RE GCSE is taken at lots of schools (not just church ones). You don't need to practice any particular religion to take it as all it requires is for pupils to compare the viewpoints of one religion with another.

tiggytape Mon 14-Mar-16 11:37:42

GCSE R.S is also very ethics and philosophy based. It covers big questions like whether capital punishment is ever justified, what equality really means and how people view it, issues surrounding abortion, IVF and medical advances, the justice system etc.
There is the expectation that pupils will be able to state "most Christians would be against this however some believe that it is justified when....." but only as part of the broader argument and only as part of what they believe too. It certainly isn't religious instruction in any way.

KathrynL Tue 15-Mar-16 17:47:27

Op i can certainly understand why you're anxious. I'm not in the same position as you but i get how stressful it is. I have a son in year five so we too will apply this September. He is at a brilliant catholic school that is the unofficial feeder school to an amazing outstanding rated catholic secondary that unfortunately is always heavily oversubscribed so there's no guarantee he will get a place.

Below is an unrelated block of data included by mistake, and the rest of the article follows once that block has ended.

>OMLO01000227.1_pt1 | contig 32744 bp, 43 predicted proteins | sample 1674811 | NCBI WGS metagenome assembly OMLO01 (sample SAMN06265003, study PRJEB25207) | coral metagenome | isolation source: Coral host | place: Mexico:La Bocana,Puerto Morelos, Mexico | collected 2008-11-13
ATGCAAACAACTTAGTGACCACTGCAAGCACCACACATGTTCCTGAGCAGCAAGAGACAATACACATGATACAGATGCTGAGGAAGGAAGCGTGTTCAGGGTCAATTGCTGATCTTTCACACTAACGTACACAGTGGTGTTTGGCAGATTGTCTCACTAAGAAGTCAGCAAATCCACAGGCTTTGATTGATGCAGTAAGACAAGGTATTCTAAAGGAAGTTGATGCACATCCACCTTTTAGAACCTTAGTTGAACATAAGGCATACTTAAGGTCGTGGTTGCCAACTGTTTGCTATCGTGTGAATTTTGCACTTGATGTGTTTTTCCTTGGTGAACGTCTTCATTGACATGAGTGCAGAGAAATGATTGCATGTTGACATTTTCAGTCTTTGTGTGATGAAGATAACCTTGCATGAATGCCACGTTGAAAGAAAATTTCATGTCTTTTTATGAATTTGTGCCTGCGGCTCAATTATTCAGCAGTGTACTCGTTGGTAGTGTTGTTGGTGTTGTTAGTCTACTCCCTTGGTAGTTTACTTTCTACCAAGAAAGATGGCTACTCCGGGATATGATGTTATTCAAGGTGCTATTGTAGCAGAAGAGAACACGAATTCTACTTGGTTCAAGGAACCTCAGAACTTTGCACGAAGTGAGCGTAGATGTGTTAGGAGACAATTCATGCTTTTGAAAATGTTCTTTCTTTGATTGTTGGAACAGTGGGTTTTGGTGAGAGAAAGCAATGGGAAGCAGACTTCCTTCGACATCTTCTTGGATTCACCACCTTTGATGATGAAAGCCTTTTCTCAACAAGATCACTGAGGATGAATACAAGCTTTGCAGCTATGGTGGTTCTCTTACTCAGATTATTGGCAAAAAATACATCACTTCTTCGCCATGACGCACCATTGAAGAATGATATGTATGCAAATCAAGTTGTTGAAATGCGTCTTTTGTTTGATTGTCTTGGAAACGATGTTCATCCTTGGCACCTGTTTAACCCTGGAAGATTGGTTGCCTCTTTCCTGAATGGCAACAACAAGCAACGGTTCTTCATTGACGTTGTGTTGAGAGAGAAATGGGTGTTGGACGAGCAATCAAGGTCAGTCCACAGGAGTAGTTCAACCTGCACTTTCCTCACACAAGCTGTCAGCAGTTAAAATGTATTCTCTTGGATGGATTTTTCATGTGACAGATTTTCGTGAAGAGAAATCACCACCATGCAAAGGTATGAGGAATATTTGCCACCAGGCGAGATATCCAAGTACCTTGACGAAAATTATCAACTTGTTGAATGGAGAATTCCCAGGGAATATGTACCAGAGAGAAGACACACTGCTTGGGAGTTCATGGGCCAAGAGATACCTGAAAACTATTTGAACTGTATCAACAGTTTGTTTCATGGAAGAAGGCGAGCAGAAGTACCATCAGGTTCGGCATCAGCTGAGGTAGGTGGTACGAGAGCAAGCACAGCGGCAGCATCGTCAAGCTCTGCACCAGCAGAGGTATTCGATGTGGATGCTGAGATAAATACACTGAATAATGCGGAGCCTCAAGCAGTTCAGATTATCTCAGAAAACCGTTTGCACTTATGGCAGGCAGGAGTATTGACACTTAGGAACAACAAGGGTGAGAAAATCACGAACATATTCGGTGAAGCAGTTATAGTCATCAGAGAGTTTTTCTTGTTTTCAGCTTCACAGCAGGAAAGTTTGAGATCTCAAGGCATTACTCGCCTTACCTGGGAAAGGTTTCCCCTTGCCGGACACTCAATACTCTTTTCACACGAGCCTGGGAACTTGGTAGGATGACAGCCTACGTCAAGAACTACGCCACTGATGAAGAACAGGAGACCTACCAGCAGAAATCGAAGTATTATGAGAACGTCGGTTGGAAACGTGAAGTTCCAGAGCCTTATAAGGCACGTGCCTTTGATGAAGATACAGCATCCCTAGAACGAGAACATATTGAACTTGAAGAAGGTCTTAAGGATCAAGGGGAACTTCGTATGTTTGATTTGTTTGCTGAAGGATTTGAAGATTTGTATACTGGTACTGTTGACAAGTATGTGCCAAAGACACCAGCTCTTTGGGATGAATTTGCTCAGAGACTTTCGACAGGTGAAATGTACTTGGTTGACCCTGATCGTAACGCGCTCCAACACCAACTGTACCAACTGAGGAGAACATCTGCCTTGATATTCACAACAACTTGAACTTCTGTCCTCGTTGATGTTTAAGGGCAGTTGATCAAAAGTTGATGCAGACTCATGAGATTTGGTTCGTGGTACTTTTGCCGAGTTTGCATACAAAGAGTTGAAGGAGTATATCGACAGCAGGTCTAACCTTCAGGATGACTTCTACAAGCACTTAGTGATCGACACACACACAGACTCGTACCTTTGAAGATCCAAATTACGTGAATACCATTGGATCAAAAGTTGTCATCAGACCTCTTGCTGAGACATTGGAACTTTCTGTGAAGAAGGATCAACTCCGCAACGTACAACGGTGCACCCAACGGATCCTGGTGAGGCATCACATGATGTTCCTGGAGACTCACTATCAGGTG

We do live in one of the named parishes and ds is baptised so he will be a priority but we live approx 1.8 miles away where as most of the kids are within half a mile. Ds has an older brother who is at another secondary school that is practically on our doorstep (he didn't want to go to catholic secondary) so at leasr he'll have a good back up if he doesn't get into first choice but he's set his heart on the first school and as he'd move up with 99% of his class mates he'll be gutted if he doesn't get in. My dd only started reception last year so once my ds starts secondary i won't have to do another school application for five years, thank god as it's so stressful.